Better beer bills in the pipeline at the State House

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We’re loooong overdue for an update on the push to improve the beer laws in Rhode Island. Good news: there’s been some progress! Two bills “Relating to Alcoholic Beverages — Manufacturing and Wholesale Licenses” have been introduced at the State House and would be a big step toward raising the bar for the state’s brewers and consumers. [FYI, a real head-scratcher of a bill — H 7303 — was introduced on January 22. It proposes to authorize taproom sales but adds a new limit: “(the) manufacturer shall not sell to any one consumer more than one-half (.5) liters of alcoholic liquor per day, nor more than five (5) gallons of alcoholic liquor in any two (2) month period.” Huh?]

H 7705, which was introduced in House on February 24, proposes to make amendments to Sections 3-6-1 and 3-6-1.2 of the General Laws in Chapter 3-6. H 7705 would “authorize the sale of beverages for consumption on premises where sold provided that the manufacturer does not sell an amount in excess of three hundred seventy-five milliliters (375 ml) per visitor of distilled spirits and seventy-two ounces (72 oz) per visitor for malt beverages per day.” [Pro tip: do not consume 72 ounces of malt beverages in one visit to a manufacturer.]

And: “The license does authorize the sale of beverages produced on the premises by the half gallon bottle known as a ‘growler’ to consumers for off-premises consumption to be sold pursuant to the laws governing retail Class A establishments. The sale of beverages for off-premises consumption shall be sealed in bottles or other sealed containers.” Translation: breweries could sell an unlimited quantity of beer. The “Class A” designation would basically give breweries all the rights of a retail store. [S 2382, introduced in the Senate on February 10, is similar to H 7705.]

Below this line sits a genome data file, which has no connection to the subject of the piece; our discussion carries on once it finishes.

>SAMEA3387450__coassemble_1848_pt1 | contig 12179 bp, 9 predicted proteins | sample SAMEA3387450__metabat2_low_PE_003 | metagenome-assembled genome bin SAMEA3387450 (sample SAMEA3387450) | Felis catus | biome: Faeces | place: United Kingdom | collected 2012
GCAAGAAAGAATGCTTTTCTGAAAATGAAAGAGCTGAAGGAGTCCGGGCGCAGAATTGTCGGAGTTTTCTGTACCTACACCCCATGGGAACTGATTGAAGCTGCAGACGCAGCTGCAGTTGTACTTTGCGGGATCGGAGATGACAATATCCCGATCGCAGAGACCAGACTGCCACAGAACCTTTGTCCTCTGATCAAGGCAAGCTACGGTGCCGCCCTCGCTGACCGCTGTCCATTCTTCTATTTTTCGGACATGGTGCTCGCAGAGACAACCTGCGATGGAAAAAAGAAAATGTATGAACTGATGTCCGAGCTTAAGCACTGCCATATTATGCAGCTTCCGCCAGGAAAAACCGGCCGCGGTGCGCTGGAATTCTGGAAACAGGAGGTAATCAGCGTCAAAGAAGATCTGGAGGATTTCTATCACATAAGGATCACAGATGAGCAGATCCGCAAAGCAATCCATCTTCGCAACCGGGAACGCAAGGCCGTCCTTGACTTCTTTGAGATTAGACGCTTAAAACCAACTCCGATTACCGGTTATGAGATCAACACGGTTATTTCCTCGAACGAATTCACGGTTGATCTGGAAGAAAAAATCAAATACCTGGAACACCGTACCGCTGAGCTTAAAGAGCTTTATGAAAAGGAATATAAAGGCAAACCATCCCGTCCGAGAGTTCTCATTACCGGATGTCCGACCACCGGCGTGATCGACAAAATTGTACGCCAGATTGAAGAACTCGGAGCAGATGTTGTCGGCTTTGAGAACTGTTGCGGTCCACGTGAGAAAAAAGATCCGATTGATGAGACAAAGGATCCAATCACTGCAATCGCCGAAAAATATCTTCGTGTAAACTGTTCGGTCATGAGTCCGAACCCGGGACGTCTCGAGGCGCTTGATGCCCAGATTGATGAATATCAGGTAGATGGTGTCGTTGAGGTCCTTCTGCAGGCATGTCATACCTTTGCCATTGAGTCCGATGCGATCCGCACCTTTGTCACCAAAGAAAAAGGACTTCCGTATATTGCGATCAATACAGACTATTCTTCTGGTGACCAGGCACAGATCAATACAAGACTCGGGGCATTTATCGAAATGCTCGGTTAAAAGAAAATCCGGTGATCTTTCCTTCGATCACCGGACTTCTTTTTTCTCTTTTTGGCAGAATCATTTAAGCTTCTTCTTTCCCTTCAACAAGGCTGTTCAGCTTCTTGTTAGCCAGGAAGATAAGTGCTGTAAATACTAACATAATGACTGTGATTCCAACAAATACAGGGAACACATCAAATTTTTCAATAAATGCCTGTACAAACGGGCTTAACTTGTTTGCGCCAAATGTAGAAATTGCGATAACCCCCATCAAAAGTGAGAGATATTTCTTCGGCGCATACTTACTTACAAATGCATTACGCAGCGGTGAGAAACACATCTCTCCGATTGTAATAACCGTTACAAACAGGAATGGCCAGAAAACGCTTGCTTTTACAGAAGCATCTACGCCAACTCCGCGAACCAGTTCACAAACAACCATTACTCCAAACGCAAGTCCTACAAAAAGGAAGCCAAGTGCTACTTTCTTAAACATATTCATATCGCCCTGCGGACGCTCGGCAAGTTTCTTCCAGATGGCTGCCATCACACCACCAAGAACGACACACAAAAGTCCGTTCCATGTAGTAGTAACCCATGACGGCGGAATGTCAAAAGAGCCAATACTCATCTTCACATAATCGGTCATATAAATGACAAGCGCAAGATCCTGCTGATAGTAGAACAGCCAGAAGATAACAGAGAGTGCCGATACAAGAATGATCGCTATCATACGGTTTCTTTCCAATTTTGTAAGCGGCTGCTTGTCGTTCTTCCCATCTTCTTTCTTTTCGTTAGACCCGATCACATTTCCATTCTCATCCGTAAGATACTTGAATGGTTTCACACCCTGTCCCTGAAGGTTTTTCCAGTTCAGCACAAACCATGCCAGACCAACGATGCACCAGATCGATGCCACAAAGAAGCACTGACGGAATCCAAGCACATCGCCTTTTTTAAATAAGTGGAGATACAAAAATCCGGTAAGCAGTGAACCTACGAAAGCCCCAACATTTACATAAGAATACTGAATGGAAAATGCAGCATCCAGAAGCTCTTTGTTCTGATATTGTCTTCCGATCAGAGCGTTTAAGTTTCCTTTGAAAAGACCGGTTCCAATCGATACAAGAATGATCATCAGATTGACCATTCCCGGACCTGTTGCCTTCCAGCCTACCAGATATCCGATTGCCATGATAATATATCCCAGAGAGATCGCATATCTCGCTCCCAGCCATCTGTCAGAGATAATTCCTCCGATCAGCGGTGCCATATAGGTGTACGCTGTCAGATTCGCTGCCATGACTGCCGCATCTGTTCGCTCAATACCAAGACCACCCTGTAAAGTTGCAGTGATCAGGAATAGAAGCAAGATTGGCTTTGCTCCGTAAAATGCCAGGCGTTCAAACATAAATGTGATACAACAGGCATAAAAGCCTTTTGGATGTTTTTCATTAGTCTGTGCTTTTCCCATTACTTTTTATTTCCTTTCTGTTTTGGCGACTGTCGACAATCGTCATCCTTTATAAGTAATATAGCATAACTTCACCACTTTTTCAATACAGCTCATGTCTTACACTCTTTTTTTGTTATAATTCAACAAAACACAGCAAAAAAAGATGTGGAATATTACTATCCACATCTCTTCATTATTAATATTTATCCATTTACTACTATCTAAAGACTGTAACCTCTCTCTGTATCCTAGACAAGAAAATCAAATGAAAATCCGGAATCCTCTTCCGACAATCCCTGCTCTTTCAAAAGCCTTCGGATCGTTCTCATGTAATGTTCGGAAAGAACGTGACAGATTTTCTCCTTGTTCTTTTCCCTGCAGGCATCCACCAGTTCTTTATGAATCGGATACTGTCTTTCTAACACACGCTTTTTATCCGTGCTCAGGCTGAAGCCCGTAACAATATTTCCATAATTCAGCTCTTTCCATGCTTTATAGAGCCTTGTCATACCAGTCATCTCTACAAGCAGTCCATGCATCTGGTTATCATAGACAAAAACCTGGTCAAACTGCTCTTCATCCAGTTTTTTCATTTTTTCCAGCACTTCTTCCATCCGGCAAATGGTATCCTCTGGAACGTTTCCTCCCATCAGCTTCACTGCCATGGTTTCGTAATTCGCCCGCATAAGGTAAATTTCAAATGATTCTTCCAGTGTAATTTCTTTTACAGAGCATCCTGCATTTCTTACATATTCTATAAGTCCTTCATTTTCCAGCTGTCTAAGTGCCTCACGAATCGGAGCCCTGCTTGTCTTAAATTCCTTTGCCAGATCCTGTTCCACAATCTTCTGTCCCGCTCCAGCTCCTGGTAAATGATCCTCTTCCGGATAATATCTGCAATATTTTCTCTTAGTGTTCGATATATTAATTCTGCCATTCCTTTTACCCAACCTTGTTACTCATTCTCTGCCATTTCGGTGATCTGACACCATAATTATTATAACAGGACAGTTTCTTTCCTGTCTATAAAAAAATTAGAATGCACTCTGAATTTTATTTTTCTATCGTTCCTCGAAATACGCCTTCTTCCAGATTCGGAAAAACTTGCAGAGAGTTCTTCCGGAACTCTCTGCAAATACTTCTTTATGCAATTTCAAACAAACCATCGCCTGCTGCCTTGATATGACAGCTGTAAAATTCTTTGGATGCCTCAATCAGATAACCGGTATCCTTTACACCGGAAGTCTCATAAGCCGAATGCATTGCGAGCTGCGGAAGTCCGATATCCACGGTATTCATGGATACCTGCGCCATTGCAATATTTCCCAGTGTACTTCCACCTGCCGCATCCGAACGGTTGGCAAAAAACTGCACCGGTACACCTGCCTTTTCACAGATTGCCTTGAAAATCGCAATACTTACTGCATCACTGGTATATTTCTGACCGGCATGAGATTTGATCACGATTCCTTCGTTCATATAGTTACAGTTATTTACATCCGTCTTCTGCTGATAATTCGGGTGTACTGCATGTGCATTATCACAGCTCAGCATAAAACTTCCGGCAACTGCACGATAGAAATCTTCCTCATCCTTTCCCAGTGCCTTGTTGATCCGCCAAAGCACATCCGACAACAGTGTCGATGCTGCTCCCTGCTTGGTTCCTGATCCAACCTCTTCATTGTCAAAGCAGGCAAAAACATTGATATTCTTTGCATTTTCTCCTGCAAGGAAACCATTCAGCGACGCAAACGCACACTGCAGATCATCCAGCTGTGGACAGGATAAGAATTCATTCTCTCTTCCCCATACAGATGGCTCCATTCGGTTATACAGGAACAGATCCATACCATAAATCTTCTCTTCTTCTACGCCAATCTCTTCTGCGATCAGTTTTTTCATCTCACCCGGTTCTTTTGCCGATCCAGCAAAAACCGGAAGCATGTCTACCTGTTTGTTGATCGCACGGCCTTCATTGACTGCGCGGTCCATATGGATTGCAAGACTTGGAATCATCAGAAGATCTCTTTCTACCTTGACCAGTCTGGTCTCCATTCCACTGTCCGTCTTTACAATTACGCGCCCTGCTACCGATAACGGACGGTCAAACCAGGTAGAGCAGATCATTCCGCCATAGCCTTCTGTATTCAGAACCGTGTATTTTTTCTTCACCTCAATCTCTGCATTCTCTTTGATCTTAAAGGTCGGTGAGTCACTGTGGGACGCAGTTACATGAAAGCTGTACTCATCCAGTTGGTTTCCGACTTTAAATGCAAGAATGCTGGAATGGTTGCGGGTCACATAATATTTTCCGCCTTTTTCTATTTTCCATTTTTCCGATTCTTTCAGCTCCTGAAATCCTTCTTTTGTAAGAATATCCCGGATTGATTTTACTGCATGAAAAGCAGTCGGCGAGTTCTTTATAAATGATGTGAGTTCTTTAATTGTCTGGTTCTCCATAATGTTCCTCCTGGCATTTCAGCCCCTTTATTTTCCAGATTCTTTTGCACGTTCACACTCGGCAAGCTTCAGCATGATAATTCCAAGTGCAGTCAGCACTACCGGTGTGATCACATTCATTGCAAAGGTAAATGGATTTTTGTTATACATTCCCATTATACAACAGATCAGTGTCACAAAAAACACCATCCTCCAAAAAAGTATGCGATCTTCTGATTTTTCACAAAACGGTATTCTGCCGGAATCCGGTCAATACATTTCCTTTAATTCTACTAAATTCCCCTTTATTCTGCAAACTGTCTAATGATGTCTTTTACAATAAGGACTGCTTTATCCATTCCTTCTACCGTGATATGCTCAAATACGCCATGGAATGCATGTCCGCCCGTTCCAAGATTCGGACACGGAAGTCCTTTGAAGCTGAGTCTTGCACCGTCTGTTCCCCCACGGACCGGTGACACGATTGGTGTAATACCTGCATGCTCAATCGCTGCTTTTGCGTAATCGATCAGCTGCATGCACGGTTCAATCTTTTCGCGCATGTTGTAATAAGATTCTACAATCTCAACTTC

On March 22, the House Committee on Corporations “recommended [that the] measure be held for further study.” We asked Rep. Joe Solomon [D-Warwick], who introduced H 7705, about the prospects for passage and what will happen next. He said: “Generally, all bills are held for further study so that legislative staff has the opportunity to make corrections and receive input on proposed legislation. I’m optimistic that this bill will have an opportunity to pass. The committee members were very happy with this bill and sympathized with the local brewers and the opportunities for job growth. In the event this bill is set for passage, the committee will post the bill for consideration and vote on it or an amended version of it.

“If the committee decides to vote on the bill this year, it could occur anytime before session ends which could be sometime before June,” Solomon added. “This is a pro-business, pro-jobs bill that allows our brewers to become more competitive in the market. It promotes tourism and does not cost the state any taxpayer dollars. With the expansion of small brewers nationwide, it is time for Rhode Island to go ahead and promote our local businesses.”

You can follow the progress of H 7705 at the state’s Bill Tracker page. In the meantime, contact your legislators and encourage them to support H 7705 and S 2382.

[And to read much more about the state’s beer laws, please read  our opus, “Growlers and beyond: raising the beer bar in Rhode Island.”]

[And click here to sign the petition to “Support the passage of better beer laws in Rhode Island.”]

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